Pachelbel’s Canon is a famous classical music piece that I play with a least once a year just to marvel at. You’ve probably heard it a million times. Whenever an advertisement needs a classic and elegant musical touch, Pachelbel to the rescue! I got it at Jared’s! The reason I marvel at it though is because it is deceptive. It really sounds as if it is much more musically complex than it really is. It’s sneaky. It is both beautiful and simple at the same time.
This piece was written for three violins and basso continuo. Basically, as Wikipedia will tell you, basso continuo provides both a bass line and chord structure. This requires one or more instruments that can play a bass part as well as one or more instruments capable of playing a chord. What’s also cool is that a continuo part is sometimes left open to interpretation by the players of continuo part, much like jazz players do with their chord lead sheets. As long as you follow the chords, you can improvise if you wish.
In this instance, we have a cello playing the bassline, and a viola playing the chord part. I needed to go with a viola as the chords went just below the register of a violin. Although string instruments such as the viola are not capable of playing polyphonic chords, they can ‘fake it’ by playing the chord as an arpeggio and that’s exactly what is happening here. To make it more obvious, the ‘chord part’ viola is plucking the strings, pizzicato. But this isn’t the most interesting thing about the continuo part of this piece.
The most interesting fact of all is that is that the basso continuo part is only eight bars long, and those eight bars then repeat for the entire musical piece. It’s called an ostinato, a repeating part. That’s it! From the perspective of a MIDI composition and its representation in a DAW such as Cubase, I need only to ‘write’ those eight bars once – they can then be painted onto the DAW MIDI score again and again to repeat over and over. It’s just a fantastically simple musical device, this basso continuo. It really starts to make sense and you begin to think that maybe there really is a method to the madness of musical notation and composition!
Pachelbel’s Canon gets even better. Since it is a musical Canon, the melody is as deceptively simple as its continuo part. Although it seems that the violins are playing contrapuntal musical devices against the lead melody, it is really the lead melody played against itself. The lead is played three times with each iteration delayed by eight bars from each other! Those eight ostinato continuo bars (which compose and force a chord structure) really are the key to the entire piece and, once you realize that fact everything begins to click. A light bulb begins to glow.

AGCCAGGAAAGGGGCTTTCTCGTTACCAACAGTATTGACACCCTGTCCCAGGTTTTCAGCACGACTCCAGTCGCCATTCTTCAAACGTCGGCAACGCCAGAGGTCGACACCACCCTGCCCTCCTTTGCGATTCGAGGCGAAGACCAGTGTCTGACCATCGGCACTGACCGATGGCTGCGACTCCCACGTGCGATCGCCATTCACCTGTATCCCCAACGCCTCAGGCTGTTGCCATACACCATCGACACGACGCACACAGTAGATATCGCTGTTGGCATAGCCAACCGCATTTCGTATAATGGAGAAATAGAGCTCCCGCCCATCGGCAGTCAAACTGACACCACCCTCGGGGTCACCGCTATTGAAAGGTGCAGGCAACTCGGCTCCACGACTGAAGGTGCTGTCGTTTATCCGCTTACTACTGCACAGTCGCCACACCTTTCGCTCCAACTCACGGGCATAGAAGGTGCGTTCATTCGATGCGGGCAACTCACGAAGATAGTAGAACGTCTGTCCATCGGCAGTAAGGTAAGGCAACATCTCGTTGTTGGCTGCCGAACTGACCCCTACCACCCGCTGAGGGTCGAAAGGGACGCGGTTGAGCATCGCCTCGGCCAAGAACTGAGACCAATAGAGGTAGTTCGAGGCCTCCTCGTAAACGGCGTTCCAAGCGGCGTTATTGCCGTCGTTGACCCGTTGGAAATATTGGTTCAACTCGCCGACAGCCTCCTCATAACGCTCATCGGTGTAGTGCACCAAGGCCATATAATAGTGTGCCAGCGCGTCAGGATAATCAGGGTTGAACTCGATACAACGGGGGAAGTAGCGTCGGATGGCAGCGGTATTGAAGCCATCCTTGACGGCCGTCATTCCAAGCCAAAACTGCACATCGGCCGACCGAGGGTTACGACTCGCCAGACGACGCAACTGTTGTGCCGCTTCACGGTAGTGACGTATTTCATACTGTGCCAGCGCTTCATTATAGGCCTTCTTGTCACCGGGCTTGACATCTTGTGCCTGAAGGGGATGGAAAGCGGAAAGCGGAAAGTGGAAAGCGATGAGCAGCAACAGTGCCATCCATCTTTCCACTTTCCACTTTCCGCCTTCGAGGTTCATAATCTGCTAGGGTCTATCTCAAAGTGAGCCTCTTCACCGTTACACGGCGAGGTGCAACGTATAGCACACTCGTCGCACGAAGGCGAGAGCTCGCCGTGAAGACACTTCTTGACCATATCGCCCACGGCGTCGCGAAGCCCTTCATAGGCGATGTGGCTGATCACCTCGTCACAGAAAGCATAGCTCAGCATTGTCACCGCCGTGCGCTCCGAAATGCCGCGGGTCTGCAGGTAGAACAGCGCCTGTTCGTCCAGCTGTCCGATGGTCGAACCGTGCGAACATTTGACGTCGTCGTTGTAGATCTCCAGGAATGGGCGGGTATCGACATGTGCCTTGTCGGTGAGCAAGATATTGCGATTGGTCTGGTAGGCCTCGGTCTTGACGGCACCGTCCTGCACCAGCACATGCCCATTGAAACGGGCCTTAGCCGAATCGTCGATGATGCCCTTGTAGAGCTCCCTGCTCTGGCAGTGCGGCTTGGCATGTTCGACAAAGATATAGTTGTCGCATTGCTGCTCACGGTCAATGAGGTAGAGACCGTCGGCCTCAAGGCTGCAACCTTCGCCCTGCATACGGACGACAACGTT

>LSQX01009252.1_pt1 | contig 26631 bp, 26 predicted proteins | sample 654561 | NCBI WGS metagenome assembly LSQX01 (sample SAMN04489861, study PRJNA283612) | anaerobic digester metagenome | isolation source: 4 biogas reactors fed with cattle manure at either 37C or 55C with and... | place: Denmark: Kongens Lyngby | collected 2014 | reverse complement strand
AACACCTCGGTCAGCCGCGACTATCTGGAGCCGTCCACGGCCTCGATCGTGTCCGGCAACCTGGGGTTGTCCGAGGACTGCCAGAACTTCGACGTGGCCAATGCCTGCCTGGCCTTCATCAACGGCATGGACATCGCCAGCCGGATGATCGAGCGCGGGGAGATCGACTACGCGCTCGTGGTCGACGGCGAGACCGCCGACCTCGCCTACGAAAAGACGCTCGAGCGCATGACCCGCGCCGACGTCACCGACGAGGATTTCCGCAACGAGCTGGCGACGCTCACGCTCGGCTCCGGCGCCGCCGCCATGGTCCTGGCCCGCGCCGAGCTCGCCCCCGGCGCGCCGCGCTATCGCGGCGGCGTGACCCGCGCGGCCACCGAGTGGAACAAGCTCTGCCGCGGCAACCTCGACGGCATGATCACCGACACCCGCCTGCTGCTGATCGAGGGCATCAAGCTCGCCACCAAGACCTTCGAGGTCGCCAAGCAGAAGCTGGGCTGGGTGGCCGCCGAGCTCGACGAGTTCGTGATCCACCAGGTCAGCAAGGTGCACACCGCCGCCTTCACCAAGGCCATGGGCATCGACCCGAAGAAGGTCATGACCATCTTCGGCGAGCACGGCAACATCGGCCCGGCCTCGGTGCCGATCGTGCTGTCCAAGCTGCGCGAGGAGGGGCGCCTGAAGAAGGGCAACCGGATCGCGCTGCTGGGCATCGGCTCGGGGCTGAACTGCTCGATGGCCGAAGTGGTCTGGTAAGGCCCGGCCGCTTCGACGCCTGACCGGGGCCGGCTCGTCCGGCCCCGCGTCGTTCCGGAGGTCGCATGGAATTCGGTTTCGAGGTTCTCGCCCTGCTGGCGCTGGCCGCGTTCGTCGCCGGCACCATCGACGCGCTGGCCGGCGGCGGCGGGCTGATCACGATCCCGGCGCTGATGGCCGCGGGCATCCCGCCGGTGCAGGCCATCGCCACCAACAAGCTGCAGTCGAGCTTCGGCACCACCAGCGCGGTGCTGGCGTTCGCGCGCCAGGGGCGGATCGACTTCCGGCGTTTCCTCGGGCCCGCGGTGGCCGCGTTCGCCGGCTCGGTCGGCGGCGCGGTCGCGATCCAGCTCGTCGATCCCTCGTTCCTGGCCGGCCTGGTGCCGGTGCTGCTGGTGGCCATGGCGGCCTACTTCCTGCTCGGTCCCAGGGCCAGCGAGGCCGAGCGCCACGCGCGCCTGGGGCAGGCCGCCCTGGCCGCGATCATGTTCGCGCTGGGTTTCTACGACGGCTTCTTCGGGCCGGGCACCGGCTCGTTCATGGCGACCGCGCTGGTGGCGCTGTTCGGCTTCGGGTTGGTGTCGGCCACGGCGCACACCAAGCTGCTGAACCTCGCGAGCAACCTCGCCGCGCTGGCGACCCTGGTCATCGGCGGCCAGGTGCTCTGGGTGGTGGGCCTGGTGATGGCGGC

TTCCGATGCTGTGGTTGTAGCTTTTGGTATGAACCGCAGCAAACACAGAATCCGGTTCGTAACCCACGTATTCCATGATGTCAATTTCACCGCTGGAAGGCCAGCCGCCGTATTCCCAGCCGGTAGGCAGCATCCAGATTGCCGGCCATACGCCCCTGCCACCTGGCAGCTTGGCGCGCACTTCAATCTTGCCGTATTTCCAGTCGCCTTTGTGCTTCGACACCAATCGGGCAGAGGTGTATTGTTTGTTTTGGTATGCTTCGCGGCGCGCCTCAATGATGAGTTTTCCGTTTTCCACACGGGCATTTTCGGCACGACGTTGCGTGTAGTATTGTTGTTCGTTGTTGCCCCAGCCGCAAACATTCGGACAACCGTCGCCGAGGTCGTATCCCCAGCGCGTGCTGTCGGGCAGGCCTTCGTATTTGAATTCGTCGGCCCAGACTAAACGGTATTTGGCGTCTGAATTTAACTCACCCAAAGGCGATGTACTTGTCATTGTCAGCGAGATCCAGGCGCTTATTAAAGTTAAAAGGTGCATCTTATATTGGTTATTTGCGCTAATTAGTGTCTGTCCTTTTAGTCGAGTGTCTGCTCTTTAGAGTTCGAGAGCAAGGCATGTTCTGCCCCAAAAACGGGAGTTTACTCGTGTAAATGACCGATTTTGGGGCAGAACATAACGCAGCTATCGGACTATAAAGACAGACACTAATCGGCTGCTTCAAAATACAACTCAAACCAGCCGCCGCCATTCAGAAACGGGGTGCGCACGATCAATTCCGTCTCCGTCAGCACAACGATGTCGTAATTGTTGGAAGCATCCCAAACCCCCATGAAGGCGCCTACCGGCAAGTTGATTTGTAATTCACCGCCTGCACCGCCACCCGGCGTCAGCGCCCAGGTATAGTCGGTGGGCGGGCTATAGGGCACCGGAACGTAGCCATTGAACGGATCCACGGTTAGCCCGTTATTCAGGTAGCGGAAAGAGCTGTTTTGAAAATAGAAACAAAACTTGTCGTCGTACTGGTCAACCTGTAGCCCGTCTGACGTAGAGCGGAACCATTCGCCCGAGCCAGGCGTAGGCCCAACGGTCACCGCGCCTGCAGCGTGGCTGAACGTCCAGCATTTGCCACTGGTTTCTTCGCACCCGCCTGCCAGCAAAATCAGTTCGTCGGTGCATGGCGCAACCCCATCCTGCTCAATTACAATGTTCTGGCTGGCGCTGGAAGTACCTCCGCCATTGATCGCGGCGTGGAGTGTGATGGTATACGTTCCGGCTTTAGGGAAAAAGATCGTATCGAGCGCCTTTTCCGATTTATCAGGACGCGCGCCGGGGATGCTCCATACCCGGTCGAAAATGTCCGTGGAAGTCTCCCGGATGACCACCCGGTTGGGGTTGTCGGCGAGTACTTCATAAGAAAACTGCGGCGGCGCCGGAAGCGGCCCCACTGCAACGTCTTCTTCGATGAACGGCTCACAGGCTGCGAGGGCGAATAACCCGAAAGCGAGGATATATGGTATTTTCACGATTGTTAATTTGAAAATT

Since we are locked into a repeating eight bar chord sequence, Pachelbel makes alterations in the lead melody every eight bars to give us variety. But variety, mainly in motif, or note rhythm, still must agree harmonically with the repeating chord structure. Because of that, the lead melody will agree, in fact has to agree with itself harmonically every eight bars.
The three leads are playing the exact same part, simply delayed. This piece starts with the basso continuo group for eight bars, then the continuo repeats and the first violin comes in. Next, the second violin comes in eight bars later, playing exactly what the first violin did earlier. Following this, the third violin comes in, doing the same. The musical device of a Canon is wickedly simple when seen from the vantage of the ten thousand foot altitude of a DAW. It is simply amazing that Pachelbel can keep this up using the same eight bars for nearly 6 minutes! Wow!
The Canon parts here are identical. That’s it. I need to create the melody but once. Using the DAW, I can simply create two more violin players to create the Canon, and then drag/drop that melody over to the new players, starting eight bars later for the second player, and sixteen bars later for the third player.
Have a listen.
The chord sequence here is is called a Romanesca, a chord formula commonly used in the 16th and 17th centuries. I have seen it called a ‘falling thirds’ or ‘descending thirds’ chord formula elsewhere on the web. In fact, in my earlier post, Elton John uses this very musical device in the refrain ‘ Laughing like children, Living like lovers‘ in the ending part of I Guess That’s Why they Call It The Blues. When you listen closely, you can hear pieces of Pachelbel’s Canon all over the place in modern music.
I Guess That’s Why They Call It… Pachelbel’s Canon in D Major.